HEMPSTEAD, Texas — A fired Texas trooper pleaded not guilty Tuesday to a charge of misdemeanor perjury stemming from his arrest last summer of Sandra Bland, a black woman who was later found dead in a county jail.
Brian Encinia entered his plea during a brief appearance before a Waller County judge as protesters gathered outside the courthouse in Hempstead, about 50 miles northwest of Houston. One held a sign that read: “What happened to Sandra Bland?”
About 20 protesters yelled “Tell the truth” and “Sandra still speaks,” and at one point directed their chanting at Waller County Sheriff Glenn Smith who stood nearby speaking with reporters. Bland’s arrest captured on a police dashcam video provoked national outrage and drew the attention of the Black Lives Matter movement.
Encinia’s attorney, Larkin Eakin, said after Tuesday’s arraignment that the perjury charge “represents a fundamental misunderstanding of law enforcement procedures.” He said Encinia acted properly during the July 2015 traffic stop and subsequent arrest of Bland.
A county grand jury indicted Encinia in January on the perjury charge for saying in an affidavit that he removed a combative Bland from her car after stopping her near Houston for a minor traffic violation so he could conduct a safer traffic investigation.
Video of the stop shows Encinia drawing his stun gun and telling Bland, “I will light you up!” She can later be heard off-camera screaming that he’s about to break her wrists and complaining that he knocked her head into the ground.
Encinia’s affidavit stated he “removed her from her vehicle to further conduct a safer traffic investigation,” but grand jurors found that statement to be false, according to prosecutors.
Bland, who was in the process of moving to Texas from the Chicago area, was taken to the Waller County jail in Hempstead. She was found hanging from a jail cell partition three days later. A plastic garbage bag was around her neck.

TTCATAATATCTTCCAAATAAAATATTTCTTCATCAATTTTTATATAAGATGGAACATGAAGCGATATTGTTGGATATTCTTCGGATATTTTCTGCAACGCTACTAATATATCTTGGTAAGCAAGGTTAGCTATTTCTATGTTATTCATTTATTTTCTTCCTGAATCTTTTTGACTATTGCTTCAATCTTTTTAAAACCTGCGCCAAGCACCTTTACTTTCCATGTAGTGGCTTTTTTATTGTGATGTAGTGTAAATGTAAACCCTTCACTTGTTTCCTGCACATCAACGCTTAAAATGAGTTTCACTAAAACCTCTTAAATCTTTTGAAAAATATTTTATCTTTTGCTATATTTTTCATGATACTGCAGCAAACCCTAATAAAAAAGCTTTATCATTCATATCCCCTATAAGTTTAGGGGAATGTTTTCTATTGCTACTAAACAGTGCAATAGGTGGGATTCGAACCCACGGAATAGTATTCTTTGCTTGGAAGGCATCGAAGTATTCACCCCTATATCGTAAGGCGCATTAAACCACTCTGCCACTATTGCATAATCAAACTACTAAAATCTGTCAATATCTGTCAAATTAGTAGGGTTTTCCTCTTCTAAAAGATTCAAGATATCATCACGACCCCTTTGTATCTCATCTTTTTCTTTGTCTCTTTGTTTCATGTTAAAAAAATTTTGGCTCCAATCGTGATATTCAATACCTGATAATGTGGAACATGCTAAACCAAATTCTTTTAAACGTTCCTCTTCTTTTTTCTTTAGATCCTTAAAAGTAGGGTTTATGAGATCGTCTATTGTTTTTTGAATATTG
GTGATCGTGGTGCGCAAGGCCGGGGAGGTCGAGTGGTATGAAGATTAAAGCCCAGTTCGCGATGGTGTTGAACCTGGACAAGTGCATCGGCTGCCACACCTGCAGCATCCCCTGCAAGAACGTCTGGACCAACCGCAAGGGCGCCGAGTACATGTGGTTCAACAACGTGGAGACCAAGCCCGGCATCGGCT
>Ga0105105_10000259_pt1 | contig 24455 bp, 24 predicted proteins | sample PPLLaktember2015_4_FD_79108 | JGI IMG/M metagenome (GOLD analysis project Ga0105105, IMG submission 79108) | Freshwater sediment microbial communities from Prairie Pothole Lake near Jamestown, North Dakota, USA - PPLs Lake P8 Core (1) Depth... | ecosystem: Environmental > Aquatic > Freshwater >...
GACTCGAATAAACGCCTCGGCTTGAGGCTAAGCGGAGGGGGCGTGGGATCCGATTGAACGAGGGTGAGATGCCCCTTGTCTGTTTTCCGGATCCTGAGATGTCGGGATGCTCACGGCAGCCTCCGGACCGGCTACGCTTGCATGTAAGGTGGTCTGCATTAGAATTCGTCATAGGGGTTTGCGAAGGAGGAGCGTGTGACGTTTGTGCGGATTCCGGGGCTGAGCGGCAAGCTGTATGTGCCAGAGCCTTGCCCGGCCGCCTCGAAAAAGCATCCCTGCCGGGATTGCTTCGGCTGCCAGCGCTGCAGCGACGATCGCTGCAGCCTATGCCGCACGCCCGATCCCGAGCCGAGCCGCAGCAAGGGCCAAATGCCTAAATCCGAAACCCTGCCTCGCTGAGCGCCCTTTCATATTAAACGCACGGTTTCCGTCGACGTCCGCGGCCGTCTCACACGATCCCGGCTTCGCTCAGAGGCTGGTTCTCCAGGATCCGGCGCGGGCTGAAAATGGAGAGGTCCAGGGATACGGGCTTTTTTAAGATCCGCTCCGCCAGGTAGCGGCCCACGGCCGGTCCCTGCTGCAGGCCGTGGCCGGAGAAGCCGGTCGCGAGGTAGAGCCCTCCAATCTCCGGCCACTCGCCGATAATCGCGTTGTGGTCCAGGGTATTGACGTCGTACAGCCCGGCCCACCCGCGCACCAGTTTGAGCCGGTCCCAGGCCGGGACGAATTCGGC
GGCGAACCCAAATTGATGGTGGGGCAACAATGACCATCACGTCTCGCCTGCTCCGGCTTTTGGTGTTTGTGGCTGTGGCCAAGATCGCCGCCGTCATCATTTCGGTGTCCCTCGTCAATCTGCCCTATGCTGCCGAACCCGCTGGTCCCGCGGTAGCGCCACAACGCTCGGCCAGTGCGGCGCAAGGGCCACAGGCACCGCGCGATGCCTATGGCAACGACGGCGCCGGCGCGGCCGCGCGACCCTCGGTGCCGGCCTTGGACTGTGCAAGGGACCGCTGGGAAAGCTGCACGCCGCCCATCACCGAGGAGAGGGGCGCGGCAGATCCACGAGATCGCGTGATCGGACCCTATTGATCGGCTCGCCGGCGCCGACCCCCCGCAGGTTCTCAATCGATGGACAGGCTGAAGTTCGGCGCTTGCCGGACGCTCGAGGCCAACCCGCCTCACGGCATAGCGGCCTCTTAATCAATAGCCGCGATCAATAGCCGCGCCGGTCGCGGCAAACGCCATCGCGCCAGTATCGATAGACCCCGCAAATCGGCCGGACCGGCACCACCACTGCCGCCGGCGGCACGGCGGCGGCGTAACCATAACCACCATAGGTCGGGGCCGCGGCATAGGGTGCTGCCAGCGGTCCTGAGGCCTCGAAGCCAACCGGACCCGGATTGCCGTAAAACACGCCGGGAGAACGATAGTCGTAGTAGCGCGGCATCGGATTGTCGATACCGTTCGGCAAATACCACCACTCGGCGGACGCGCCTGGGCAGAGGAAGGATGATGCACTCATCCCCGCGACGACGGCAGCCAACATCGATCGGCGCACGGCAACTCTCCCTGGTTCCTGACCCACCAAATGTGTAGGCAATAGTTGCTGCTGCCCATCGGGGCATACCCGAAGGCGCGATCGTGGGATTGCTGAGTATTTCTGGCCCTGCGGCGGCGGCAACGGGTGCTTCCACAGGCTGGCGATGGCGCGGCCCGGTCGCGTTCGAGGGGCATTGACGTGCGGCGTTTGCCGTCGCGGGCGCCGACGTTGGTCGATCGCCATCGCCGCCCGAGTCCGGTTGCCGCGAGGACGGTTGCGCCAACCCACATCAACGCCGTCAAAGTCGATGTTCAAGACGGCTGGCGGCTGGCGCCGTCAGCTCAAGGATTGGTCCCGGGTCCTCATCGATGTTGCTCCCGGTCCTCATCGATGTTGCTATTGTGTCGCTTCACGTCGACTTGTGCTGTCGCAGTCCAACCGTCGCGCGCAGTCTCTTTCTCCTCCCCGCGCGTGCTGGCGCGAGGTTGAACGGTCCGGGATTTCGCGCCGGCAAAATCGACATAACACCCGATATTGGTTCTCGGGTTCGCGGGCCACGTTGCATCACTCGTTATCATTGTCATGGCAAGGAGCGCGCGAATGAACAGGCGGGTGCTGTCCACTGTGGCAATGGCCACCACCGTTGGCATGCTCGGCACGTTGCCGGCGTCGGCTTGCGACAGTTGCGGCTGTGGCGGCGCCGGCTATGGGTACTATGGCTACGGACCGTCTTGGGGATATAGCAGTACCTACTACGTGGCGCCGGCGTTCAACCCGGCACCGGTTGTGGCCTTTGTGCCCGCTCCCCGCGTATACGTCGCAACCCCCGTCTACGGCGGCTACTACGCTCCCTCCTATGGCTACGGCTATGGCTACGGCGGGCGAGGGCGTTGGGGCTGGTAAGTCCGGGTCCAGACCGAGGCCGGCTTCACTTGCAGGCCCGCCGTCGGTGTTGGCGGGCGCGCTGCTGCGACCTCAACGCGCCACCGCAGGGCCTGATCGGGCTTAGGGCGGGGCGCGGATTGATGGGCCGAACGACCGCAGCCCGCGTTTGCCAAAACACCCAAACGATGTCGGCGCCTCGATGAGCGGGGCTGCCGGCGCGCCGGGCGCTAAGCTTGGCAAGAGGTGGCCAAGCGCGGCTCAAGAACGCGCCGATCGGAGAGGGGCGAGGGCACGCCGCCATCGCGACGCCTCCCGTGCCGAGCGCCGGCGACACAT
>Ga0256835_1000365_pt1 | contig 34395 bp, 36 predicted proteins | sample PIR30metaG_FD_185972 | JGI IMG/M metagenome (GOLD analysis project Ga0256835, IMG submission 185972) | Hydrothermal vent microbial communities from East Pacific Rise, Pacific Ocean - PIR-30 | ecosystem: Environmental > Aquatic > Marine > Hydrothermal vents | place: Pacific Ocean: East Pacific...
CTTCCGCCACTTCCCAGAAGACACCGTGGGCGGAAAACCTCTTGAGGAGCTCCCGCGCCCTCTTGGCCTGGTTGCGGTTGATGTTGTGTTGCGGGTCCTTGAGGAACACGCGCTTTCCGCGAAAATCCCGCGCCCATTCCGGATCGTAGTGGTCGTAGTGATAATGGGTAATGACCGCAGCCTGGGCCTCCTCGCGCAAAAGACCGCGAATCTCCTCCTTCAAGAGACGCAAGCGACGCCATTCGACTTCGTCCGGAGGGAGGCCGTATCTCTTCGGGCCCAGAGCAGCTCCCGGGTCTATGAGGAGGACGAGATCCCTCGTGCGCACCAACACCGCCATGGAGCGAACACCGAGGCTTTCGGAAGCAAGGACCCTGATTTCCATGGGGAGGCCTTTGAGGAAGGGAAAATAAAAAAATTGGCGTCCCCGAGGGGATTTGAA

A medical examiner ruled it a suicide. A grand jury declined to charge any sheriff’s officials or jailers in the death.
Bland’s relatives have filed a wrongful death lawsuit, and members of her family were in the courtroom Tuesday.
“I want an opportunity to allow accountability to be shown,” said Bland’s mother, Geneva Reed-Veal, a Chicago area resident. “I want answers as to what happened to my daughter, but I still want it to happen in God’s way.”
Cannon Lambert, the attorney for the family, said they met with prosecutors Tuesday and urged them to aggressively pursue the case against Encinia.
“The family wanted to make clear that their expectations are that [authorities] prosecute him fully and seek the mandatory sentence,” he said. “The family is in no way interested in a plea, and the family understands they don’t have the authority to force the prosecutors to do what the family wants but they wanted them to be clear exactly what the family is seeking.”
A judge last week ordered the FBI to allow Bland’s family to review a report of the Texas Rangers’ investigation into her death. U.S. District Judge David Hittner’s order is part of the Bland family’s wrongful death lawsuit filed in Houston against Encinia and others involved in her detention.
The FBI had initially declined to turn over the report, contending it was protected under law enforcement privilege.
Encinia’s next court hearing is scheduled for May 17. The perjury charge is a misdemeanor that carries a maximum of one year in jail and a $4,000 fine.
The Texas Department of Public Safety early this month formally fired Encinia over the stop. He can appeal the decision.
Encinia met last month with DPS Director Steve McCraw, but their conversation gave the agency leader no reason “to alter my preliminary decision,” according to a termination letter signed by Encinia.
Associated Press writers David Warren in Dallas and Don Babwin in Chicago contributed to this report.